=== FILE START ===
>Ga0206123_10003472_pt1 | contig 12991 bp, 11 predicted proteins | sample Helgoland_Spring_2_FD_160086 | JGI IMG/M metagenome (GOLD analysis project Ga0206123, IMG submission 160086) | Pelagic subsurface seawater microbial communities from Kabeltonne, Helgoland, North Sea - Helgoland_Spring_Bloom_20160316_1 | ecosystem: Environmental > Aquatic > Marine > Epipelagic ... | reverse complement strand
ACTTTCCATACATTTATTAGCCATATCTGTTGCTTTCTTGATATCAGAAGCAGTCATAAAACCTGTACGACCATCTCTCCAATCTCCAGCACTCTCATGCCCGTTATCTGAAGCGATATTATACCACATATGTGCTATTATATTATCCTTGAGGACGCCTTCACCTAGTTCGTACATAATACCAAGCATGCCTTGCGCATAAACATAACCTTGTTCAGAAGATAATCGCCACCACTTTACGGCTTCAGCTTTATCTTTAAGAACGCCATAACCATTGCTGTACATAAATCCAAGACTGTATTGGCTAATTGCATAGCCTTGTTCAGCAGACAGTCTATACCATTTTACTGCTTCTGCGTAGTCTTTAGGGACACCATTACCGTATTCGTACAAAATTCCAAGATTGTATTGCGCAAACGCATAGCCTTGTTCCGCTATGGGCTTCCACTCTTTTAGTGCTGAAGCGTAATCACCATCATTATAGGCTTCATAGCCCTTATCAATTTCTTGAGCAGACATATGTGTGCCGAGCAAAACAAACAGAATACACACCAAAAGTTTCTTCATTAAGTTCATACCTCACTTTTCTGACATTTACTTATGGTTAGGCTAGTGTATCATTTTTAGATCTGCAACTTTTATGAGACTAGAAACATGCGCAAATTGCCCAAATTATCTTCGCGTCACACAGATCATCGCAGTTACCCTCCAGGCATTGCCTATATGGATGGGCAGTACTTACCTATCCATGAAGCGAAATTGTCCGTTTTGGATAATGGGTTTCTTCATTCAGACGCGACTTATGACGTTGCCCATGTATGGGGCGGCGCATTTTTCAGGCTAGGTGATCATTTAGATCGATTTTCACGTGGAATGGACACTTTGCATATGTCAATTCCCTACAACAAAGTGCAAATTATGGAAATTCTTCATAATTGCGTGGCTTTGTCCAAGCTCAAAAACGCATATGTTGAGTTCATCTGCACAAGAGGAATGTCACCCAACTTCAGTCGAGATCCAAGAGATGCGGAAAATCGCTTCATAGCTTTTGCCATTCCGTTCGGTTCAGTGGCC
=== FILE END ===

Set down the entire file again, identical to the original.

>Ga0206123_10003472_pt1 | contig 12991 bp, 11 predicted proteins | sample Helgoland_Spring_2_FD_160086 | JGI IMG/M metagenome (GOLD analysis project Ga0206123, IMG submission 160086) | Pelagic subsurface seawater microbial communities from Kabeltonne, Helgoland, North Sea - Helgoland_Spring_Bloom_20160316_1 | ecosystem: Environmental > Aquatic > Marine > Epipelagic ... | reverse complement strand
ACTTTCCATACATTTATTAGCCATATCTGTTGCTTTCTTGATATCAGAAGCAGTCATAAAACCTGTACGACCATCTCTCCAATCTCCAGCACTCTCATGCCCGTTATCTGAAGCGATATTATACCACATATGTGCTATTATATTATCCTTGAGGACGCCTTCACCTAGTTCGTACATAATACCAAGCATGCCTTGCGCATAAACATAACCTTGTTCAGAAGATAATCGCCACCACTTTACGGCTTCAGCTTTATCTTTAAGAACGCCATAACCATTGCTGTACATAAATCCAAGACTGTATTGGCTAATTGCATAGCCTTGTTCAGCAGACAGTCTATACCATTTTACTGCTTCTGCGTAGTCTTTAGGGACACCATTACCGTATTCGTACAAAATTCCAAGATTGTATTGCGCAAACGCATAGCCTTGTTCCGCTATGGGCTTCCACTCTTTTAGTGCTGAAGCGTAATCACCATCATTATAGGCTTCATAGCCCTTATCAATTTCTTGAGCAGACATATGTGTGCCGAGCAAAACAAACAGAATACACACCAAAAGTTTCTTCATTAAGTTCATACCTCACTTTTCTGACATTTACTTATGGTTAGGCTAGTGTATCATTTTTAGATCTGCAACTTTTATGAGACTAGAAACATGCGCAAATTGCCCAAATTATCTTCGCGTCACACAGATCATCGCAGTTACCCTCCAGGCATTGCCTATATGGATGGGCAGTACTTACCTATCCATGAAGCGAAATTGTCCGTTTTGGATAATGGGTTTCTTCATTCAGACGCGACTTATGACGTTGCCCATGTATGGGGCGGCGCATTTTTCAGGCTAGGTGATCATTTAGATCGATTTTCACGTGGAATGGACACTTTGCATATGTCAATTCCCTACAACAAAGTGCAAATTATGGAAATTCTTCATAATTGCGTGGCTTTGTCCAAGCTCAAAAACGCATATGTTGAGTTCATCTGCACAAGAGGAATGTCACCCAACTTCAGTCGAGATCCAAGAGATGCGGAAAATCGCTTCATAGCTTTTGCCATTCCGTTCGGTTCAGTGGCC